“We knew that because he was able to get a signal that he was high enough up, and of course anyone that’s done slot canyoneering in Zion knows that if you’re actually down in a deep slot, there’s zero coverage anywhere, so we knew that he had to be pretty close to the top of the slot somewhere,” said Daniel Fagergren, Chief Ranger at Zion National Park. “It gave us a great deal of hope. It infused the entire operation with hope that he was still alive and in desperate need of help, and that gave us the renewed energy to re-double our efforts the following day, and as I’d like to say, we pulled out all the stops.” One of the “stops” that search and rescue crews were able to tap into: Helicopters from Nellis Air Force Base.
SPRINGDALE, Utah — 79-year-old John Burg was reported overdue on Wednesday of last week, and after spending days in Zion National Park, rescuers were able to locate him alive. Zion National Park said in a news release on Saturday that Burg was able to make a phone call on Friday night to a family member and 9-1-1 dispatch.
“You don’t really ever want to have to do your job because that means someone else is having a really bad day,” said Capt. Tanner Bennett, Flight Lead with the 66th Rescue Squadron out of Nellis Air Force Base in Nevada. “It just makes you feel really good when you know you can execute to that level and bring someone home.”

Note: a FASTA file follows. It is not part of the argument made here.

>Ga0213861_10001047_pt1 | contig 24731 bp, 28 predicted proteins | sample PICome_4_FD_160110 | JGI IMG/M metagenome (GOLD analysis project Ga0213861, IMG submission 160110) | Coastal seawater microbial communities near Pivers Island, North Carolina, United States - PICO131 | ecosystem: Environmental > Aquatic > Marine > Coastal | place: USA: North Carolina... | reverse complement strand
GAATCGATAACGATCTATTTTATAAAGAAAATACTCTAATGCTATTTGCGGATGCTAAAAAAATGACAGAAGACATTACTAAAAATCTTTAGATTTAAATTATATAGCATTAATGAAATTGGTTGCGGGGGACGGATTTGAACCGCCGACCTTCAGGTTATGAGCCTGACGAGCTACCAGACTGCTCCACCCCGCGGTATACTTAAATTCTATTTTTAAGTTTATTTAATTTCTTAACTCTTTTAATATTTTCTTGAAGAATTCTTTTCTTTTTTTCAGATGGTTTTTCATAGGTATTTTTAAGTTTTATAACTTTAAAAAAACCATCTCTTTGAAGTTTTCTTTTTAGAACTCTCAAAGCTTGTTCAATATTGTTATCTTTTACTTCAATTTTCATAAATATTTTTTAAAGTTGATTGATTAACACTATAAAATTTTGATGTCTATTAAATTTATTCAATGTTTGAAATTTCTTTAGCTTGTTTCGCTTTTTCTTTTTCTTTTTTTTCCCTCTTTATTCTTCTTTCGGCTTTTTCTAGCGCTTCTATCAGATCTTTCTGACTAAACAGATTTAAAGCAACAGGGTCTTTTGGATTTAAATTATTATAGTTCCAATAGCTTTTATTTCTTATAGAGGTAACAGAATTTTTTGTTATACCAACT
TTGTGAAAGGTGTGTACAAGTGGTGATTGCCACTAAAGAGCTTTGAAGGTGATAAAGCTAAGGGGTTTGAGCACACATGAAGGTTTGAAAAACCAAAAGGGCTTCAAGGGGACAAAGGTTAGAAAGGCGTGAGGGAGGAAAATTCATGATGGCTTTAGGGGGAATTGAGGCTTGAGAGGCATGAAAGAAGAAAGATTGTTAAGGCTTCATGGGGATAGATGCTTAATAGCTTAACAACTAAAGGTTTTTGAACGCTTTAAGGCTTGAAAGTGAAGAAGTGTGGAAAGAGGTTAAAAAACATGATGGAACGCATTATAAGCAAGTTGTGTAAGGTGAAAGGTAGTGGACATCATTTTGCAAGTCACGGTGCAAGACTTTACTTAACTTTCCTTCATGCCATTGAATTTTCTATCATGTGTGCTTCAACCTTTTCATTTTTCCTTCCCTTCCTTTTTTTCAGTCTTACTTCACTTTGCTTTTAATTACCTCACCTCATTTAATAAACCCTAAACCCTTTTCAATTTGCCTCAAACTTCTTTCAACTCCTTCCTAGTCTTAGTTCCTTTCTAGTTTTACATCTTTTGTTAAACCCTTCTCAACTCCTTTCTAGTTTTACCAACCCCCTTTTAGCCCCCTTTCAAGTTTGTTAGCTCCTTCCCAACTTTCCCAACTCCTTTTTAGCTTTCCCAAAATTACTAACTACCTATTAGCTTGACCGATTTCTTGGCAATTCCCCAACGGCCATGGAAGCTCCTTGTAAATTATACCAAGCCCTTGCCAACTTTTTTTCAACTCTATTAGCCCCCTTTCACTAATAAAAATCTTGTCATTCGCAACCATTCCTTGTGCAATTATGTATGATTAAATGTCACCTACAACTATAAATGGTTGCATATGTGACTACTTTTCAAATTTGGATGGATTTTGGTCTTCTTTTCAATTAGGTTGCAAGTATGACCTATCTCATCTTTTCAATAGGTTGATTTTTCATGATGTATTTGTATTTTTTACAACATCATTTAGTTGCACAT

Burg needed “serious medical attention,” according to park staff. He was flown to St. George where he received treatment. Fagergren says there’s been a large uptick in rescue callouts on the east side of Zion National Park. He cautions parkgoers to hike with groups and to stay on designated trails and routes.
Captain Bennett said his helicopters came across a tarp that had been strung up at an elevation of nearly 5,700 feet. He says they circled the area again, and Burg opened up the tarp and began to wave at them. That’s when they were able to set up the hoist operation to extract Burg from the area.
“It’s been our busiest on record. As of right now, we’re up to a little over 160 major search and rescues for the year,” he said. “We’ve had a total of five fatalities. It’s been one for the record books for sure.”